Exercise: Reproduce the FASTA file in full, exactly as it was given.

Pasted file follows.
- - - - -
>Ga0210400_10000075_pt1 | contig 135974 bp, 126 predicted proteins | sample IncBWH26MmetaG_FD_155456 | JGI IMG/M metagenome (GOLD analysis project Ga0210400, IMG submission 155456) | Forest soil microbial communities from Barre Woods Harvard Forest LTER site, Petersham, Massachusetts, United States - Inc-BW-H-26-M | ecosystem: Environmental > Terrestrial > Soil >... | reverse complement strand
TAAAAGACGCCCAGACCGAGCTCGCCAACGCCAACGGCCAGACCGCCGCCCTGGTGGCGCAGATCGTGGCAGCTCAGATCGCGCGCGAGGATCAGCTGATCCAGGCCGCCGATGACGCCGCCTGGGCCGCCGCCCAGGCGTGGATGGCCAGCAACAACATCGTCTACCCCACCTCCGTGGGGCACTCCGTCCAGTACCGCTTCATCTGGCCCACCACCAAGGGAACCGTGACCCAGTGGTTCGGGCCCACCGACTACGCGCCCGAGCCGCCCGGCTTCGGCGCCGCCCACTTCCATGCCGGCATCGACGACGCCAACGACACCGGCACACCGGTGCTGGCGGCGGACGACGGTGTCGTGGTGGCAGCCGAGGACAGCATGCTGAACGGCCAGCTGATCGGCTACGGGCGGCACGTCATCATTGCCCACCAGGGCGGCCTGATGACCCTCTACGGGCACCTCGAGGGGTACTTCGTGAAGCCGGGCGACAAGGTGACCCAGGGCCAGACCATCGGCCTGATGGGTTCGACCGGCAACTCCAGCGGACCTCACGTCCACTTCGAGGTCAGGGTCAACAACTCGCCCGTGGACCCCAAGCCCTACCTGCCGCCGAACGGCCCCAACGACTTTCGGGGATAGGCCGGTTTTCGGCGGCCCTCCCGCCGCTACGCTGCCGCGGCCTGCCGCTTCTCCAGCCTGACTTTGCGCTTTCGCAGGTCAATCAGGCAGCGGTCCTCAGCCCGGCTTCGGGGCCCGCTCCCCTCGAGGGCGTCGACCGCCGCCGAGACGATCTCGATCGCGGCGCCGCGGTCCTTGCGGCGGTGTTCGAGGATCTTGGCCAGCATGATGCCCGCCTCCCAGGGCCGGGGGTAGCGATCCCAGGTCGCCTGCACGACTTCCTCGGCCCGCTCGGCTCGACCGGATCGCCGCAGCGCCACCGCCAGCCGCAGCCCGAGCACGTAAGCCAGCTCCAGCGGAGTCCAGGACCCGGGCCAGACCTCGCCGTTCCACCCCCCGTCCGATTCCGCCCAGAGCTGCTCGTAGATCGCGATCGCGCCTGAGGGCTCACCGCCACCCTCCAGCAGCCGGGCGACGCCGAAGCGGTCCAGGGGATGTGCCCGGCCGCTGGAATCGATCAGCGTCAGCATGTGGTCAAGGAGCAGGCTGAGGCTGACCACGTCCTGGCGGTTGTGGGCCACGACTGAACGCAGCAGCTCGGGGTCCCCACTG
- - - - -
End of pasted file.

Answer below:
>Ga0210400_10000075_pt1 | contig 135974 bp, 126 predicted proteins | sample IncBWH26MmetaG_FD_155456 | JGI IMG/M metagenome (GOLD analysis project Ga0210400, IMG submission 155456) | Forest soil microbial communities from Barre Woods Harvard Forest LTER site, Petersham, Massachusetts, United States - Inc-BW-H-26-M | ecosystem: Environmental > Terrestrial > Soil >... | reverse complement strand
TAAAAGACGCCCAGACCGAGCTCGCCAACGCCAACGGCCAGACCGCCGCCCTGGTGGCGCAGATCGTGGCAGCTCAGATCGCGCGCGAGGATCAGCTGATCCAGGCCGCCGATGACGCCGCCTGGGCCGCCGCCCAGGCGTGGATGGCCAGCAACAACATCGTCTACCCCACCTCCGTGGGGCACTCCGTCCAGTACCGCTTCATCTGGCCCACCACCAAGGGAACCGTGACCCAGTGGTTCGGGCCCACCGACTACGCGCCCGAGCCGCCCGGCTTCGGCGCCGCCCACTTCCATGCCGGCATCGACGACGCCAACGACACCGGCACACCGGTGCTGGCGGCGGACGACGGTGTCGTGGTGGCAGCCGAGGACAGCATGCTGAACGGCCAGCTGATCGGCTACGGGCGGCACGTCATCATTGCCCACCAGGGCGGCCTGATGACCCTCTACGGGCACCTCGAGGGGTACTTCGTGAAGCCGGGCGACAAGGTGACCCAGGGCCAGACCATCGGCCTGATGGGTTCGACCGGCAACTCCAGCGGACCTCACGTCCACTTCGAGGTCAGGGTCAACAACTCGCCCGTGGACCCCAAGCCCTACCTGCCGCCGAACGGCCCCAACGACTTTCGGGGATAGGCCGGTTTTCGGCGGCCCTCCCGCCGCTACGCTGCCGCGGCCTGCCGCTTCTCCAGCCTGACTTTGCGCTTTCGCAGGTCAATCAGGCAGCGGTCCTCAGCCCGGCTTCGGGGCCCGCTCCCCTCGAGGGCGTCGACCGCCGCCGAGACGATCTCGATCGCGGCGCCGCGGTCCTTGCGGCGGTGTTCGAGGATCTTGGCCAGCATGATGCCCGCCTCCCAGGGCCGGGGGTAGCGATCCCAGGTCGCCTGCACGACTTCCTCGGCCCGCTCGGCTCGACCGGATCGCCGCAGCGCCACCGCCAGCCGCAGCCCGAGCACGTAAGCCAGCTCCAGCGGAGTCCAGGACCCGGGCCAGACCTCGCCGTTCCACCCCCCGTCCGATTCCGCCCAGAGCTGCTCGTAGATCGCGATCGCGCCTGAGGGCTCACCGCCACCCTCCAGCAGCCGGGCGACGCCGAAGCGGTCCAGGGGATGTGCCCGGCCGCTGGAATCGATCAGCGTCAGCATGTGGTCAAGGAGCAGGCTGAGGCTGACCACGTCCTGGCGGTTGTGGGCCACGACTGAACGCAGCAGCTCGGGGTCCCCACTG